This article originally appeared in Pyramid #12
by Derek Pearcy
Decidedly, there are a lot of angels. No one really knows how many, but if you go by one of the baseline premises for In Nomine — that for every theme in the Symphony of everything, every concept in the universe, an angel has been created — then even taking into account an incredible rate of attrition, the celestial realm is quite well populated. In rabbibical texts which take this idea a little farther, some of which might make good reading for In Nomine players with high aspirations, it's stated flatly that every raindrop that falls has an angel heralding it to the ground, and every blade of grass that grows has an angel urging it to grow taller. Every month and every week and every day and every hour have angels of all sizes that are created for that short period of time and then disappear when their moment is gone and their divine purpose served.
Needless to say, this would make quite a lot of bookeeping for the GM. There are some interesting ways that this concept can be used in a campaign, though.
Brevity is a Virtue
At places of stress and discord in the Symphony, as well as at singular moments of elegance and harmony, gatherings of celestial Forces can combine spontaneously to create an angel that feeds from the continuation of that theme in the Symphony, much like ethereal spirits are born from great moments of human emotion. These angels are impossibly Word-bound, but anything they can do to further the concept of that moment extends their lifetimes.
Unlike normal angels, they cannot petition the Seraphim Council for a different Word — the concepts they embody are so totally ingrained in their being that nothing short of death can part them. Temporary angels do not belong to any Choir, and do not have Divinity as normal angels would understand it; for purposes of moving through the three worlds, treat their Divinity as 6. Though they may ascend to the heavens, most of their time will be spent on Earth, trying to extend their brief lives.
Temporary angels cannot Fall; they seldom live long enough to have moral questions or qualms about their tasks. This makes dealing with them even more dangerous, because in lending them aid an angel may be risking what the other negotiator doesn't have, his Divinity. This also makes it just as likely that a demon would work for one of these beings, for whatever reason.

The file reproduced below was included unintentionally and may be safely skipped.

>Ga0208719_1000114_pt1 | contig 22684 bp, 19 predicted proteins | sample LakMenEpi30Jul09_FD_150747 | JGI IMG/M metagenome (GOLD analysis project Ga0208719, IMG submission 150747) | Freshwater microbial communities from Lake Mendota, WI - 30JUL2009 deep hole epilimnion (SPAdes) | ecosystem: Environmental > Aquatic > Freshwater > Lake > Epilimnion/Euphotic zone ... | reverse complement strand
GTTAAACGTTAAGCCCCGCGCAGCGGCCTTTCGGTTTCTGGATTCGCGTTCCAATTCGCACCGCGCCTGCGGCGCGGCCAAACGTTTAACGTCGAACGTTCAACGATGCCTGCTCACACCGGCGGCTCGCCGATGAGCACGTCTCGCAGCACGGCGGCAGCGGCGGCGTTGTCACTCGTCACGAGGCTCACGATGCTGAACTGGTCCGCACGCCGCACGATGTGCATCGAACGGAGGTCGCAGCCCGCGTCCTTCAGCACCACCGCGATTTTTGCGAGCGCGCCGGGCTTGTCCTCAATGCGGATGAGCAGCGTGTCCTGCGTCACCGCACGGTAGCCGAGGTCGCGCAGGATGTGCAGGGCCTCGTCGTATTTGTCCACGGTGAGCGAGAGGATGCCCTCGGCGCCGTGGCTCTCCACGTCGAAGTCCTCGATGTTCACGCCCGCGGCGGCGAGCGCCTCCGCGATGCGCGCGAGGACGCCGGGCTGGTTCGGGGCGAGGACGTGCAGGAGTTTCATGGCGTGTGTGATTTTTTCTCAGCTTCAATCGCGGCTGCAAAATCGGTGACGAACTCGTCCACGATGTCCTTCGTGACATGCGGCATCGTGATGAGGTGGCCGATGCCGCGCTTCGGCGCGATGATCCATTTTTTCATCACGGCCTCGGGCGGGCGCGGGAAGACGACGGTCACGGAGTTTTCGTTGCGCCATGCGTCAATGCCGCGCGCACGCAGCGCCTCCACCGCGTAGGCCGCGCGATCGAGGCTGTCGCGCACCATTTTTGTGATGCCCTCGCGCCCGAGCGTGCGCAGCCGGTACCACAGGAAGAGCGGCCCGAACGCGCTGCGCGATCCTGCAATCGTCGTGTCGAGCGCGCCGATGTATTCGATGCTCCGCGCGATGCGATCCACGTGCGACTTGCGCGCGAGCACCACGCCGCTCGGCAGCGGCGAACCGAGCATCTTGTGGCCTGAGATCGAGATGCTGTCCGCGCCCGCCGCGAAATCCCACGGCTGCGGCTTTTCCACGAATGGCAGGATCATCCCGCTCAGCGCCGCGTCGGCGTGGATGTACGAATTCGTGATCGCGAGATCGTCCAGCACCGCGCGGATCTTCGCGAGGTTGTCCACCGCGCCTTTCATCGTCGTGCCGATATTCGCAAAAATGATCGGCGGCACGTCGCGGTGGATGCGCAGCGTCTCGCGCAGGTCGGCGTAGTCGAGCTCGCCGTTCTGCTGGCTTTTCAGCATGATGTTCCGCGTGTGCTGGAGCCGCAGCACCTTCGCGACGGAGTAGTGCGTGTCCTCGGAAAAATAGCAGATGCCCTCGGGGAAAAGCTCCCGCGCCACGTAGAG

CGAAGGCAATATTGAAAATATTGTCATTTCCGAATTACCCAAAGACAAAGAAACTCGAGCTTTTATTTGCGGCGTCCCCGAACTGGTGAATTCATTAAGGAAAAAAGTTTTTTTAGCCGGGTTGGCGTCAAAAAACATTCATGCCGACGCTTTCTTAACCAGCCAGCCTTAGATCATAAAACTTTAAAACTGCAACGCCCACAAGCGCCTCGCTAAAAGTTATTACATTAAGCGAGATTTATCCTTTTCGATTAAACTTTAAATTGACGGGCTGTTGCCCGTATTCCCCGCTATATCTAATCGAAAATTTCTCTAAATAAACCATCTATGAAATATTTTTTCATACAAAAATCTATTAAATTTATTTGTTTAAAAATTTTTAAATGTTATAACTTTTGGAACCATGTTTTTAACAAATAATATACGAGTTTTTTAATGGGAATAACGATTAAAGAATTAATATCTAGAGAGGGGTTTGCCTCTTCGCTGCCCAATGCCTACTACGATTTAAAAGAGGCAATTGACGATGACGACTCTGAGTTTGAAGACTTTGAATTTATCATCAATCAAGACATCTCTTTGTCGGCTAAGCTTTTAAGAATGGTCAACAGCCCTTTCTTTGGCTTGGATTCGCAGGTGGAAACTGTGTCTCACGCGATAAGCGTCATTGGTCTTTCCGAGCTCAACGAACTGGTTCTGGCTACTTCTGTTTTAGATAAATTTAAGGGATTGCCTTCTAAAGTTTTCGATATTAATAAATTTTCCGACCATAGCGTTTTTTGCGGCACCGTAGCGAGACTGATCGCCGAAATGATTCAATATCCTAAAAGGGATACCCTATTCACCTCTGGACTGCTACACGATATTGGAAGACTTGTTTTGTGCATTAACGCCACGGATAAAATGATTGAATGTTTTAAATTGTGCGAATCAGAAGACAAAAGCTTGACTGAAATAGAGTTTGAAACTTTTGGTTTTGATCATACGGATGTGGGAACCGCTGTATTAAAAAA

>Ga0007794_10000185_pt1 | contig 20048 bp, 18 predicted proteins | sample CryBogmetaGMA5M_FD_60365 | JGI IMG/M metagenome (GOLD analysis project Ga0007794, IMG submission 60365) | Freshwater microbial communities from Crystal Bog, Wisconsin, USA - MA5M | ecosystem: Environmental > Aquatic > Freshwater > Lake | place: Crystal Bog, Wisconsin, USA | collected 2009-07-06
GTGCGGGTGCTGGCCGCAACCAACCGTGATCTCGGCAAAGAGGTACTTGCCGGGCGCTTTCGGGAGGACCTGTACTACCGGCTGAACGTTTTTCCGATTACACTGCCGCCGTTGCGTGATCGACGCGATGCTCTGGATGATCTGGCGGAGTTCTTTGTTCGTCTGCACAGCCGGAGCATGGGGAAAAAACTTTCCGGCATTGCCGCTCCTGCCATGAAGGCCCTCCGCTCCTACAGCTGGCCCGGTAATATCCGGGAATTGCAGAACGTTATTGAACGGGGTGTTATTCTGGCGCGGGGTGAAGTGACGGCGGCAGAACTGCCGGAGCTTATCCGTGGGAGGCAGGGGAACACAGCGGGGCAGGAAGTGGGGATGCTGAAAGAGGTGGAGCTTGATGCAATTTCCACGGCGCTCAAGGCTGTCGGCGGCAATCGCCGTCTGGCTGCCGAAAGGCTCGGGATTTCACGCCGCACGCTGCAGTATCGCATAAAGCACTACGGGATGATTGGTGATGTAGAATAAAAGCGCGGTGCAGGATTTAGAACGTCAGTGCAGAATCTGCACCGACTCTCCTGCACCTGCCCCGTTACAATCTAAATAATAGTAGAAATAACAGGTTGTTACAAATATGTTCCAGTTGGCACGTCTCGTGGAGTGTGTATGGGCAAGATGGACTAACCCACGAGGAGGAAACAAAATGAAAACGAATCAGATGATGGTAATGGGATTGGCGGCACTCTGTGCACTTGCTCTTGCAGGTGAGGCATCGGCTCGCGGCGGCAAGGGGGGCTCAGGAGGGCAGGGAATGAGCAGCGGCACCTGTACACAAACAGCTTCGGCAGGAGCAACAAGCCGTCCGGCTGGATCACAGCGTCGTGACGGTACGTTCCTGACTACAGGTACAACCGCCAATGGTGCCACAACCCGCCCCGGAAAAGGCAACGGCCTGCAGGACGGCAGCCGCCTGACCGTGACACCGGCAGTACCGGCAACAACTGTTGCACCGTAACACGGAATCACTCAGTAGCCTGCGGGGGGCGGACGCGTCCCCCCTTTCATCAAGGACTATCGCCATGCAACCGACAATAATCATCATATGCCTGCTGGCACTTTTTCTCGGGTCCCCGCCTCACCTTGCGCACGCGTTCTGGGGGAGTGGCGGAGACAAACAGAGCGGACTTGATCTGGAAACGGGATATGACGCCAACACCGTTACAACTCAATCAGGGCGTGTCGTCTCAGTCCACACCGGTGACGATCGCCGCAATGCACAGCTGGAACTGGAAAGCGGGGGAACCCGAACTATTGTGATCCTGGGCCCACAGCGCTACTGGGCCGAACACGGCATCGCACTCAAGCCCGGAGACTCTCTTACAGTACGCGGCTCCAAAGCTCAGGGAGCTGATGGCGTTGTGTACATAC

The temporary celestials that PCs would be interested in dealing with are extraordinarily powerful, capable of regenerating many points of Essence every day. Unfortunately, for all their power they are still single individuals with impossible jobs.
That's where other characters come in. For a permenant expenditure of a small amount of Essence, usually three to five points, characters can become temporary servants of the temporary angels. These transient beings will provide special methods of Essence regeneration in exchange for service and loyalty.
When bringing disposable angels into a campaign, a GM must first decide exactly how far he's willing to go with the idea. Are there really tiny angels taking care of individual moments and strange angels nurturing holidays and ages? Or is this just something that falls under the heading of "something else you can do to earn Essence"? Once a GM has decided how he wants the world to work in regards to temporary celestials, he can begin deciding which ones will have the most impact on the campaign at large and how he will introduce them to the characters.
To be in sync with the disposable angels — to be able to make initial contact with them through the Symphony, if they've never met before — a character has to have been in the corporeal realm for one week, minus a day for each corporeal Force he has. This reflects the time spent picking out the ephemeral strain he's looking for from the Symphony at large.
Remind the characters that they should be in dire straits before they start negotiating with these beings, because of what will be asked in return. Most Archangels (like Gabriel, Michael and Khalid, one of the few things they agree upon) frown upon this temporary obediance demanded by the transitory angels, but some (like David, Eli and Novalis) acknowledge their own resources to be limited, and can grudgingly ignore a bit of moonlighting if it helps their servants get their greater jobs done.